As Michael Phelps pulled away from the field in the 200 IM to win his thirteenth individual Olympic Gold Medal, he set the standard by which athletic greatness will be measured. The greatest athletes are not just good at one thing—the measurement of true greatness, established from antiquity to the present, is the ability to dominate different events, and the ability to do so more than once.
The medley is a classic example of an event designed that tests skill across different styles, the sort of thing fans want to see, it’s a way of settling disputes about whether a competitor who is good at one aspect of a sport is better than one who dominates at another. Fans have been asking those questions and wanting events that demand contrasting skills for as long as they have been watching competitive sport.
The classics example of a “combined skills” events is the ancient Greek sport of pankration, easily the nastiest of all events in the ancient Olympics.
Pankration combined boxing and wrestling. Brutal and dangerous, one Olympic champion actually died in the final match. He won because he was inflicting so much pain on his opponent that the opponent surrendered just before the stranglehold he was using killed the “victor.” The more successful champions managed to survive, but only the greatest, and this is evocative of Phelps’ accomplishment, could win in either boxing or wrestling in the same Olympics as their pankration victory.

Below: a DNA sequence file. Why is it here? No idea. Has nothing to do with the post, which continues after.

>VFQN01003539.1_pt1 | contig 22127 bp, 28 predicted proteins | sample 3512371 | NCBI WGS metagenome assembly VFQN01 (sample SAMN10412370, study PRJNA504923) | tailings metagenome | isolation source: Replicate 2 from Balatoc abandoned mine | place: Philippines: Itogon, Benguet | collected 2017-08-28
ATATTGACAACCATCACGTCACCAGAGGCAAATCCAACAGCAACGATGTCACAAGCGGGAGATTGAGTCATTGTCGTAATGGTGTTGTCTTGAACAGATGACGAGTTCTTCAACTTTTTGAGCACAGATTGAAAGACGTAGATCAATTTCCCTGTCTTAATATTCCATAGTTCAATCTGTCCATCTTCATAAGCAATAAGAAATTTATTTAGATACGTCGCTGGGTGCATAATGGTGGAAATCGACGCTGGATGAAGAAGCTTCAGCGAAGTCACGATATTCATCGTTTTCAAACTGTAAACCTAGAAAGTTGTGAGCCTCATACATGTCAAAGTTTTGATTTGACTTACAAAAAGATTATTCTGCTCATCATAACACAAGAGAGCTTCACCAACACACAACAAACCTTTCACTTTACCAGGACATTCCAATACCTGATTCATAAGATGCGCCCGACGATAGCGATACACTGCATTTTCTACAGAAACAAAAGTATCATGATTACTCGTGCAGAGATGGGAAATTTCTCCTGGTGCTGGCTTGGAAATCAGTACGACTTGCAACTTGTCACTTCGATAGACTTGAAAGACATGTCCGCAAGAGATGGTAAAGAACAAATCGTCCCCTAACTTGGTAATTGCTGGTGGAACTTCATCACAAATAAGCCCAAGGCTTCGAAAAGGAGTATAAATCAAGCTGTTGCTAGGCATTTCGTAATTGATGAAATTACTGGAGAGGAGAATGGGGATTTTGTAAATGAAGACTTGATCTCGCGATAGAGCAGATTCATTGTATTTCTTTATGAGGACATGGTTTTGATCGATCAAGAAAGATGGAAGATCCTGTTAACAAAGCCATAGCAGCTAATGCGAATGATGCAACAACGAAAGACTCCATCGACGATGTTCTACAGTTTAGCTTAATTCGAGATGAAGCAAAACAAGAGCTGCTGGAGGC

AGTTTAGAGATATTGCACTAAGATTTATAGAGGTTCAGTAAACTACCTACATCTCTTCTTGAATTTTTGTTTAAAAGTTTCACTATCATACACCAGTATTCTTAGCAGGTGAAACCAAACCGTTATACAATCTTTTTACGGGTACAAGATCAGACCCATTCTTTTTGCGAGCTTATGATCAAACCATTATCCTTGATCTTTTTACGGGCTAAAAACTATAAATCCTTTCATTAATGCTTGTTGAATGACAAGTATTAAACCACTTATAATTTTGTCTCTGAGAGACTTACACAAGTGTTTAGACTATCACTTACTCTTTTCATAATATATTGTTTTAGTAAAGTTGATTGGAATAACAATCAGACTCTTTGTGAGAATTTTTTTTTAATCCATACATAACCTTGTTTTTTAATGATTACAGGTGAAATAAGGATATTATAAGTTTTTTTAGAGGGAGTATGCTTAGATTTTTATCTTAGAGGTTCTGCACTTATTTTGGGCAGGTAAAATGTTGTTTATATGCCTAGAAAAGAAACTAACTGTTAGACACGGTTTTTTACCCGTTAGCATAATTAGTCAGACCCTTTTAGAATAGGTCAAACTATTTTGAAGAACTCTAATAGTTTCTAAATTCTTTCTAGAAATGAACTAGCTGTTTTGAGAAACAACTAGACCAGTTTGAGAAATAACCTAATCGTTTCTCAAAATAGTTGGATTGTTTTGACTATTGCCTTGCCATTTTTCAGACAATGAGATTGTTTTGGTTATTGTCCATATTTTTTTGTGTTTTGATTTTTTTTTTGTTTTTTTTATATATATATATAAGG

Since all boxing, wrestling and pankration competition was held on the same day, an athlete would go straight, just like Phelps did when he swam the semi of the 200 Meter Butterfly less than an hour after dominating the 200 IM final (no surprise that he won today’s final when he had some rest). It’s that sort of versatility combined with endurance that Greeks recognized as the sign of absolute greatness. People who could win the pankration final after winning another event the same day were compared with the god Herakles, the patron of violent sport. There were only five people who could claim this in the course of about a thousand years of ancient athletic history.
Phelps has shown multiple skills and endurance. The third quality of greatness is longevity. The man whose record Phelps eclipsed last night was Leonidas of Rhodes, who won twelve individual Olympic crowns across four Olympiads. Like Phelps he also won in different kinds of races—the equivalent of the one and two hundred meter sprints and a race in armor, which combined aspects of a demolition derby with an endurance contest. He was one of only seven men known to have won all three in the same games, and he was the only person to do it more than once. The one man to have a longer career of Olympic success was a wrestler, Milo of Croton, who won six straight Olympic crowns from 540 to 516 BC. He lost in the finals in his seventh Olympics to a wrestler from his own city—a man he must have trained with.
A final quality is the ability to dominate the competition. As Michael Phelps swam away from the field last night you had to wonder whether there will ever be another swimmer who will have his ability to take over a race. That too was recognized as a measure of greatness. Milo was so dominant that people would simply concede rather than be crushed by him.
However we measure greatness in athletes who compete at the highest level, whether through their ability to dominate their events, their versatility, their endurance, or their longevity, Michael Phelps now stands at the top of the list.
Featured image credit: “Olympic Flame” by GoToVan. CC BY 2.0 via Flickr.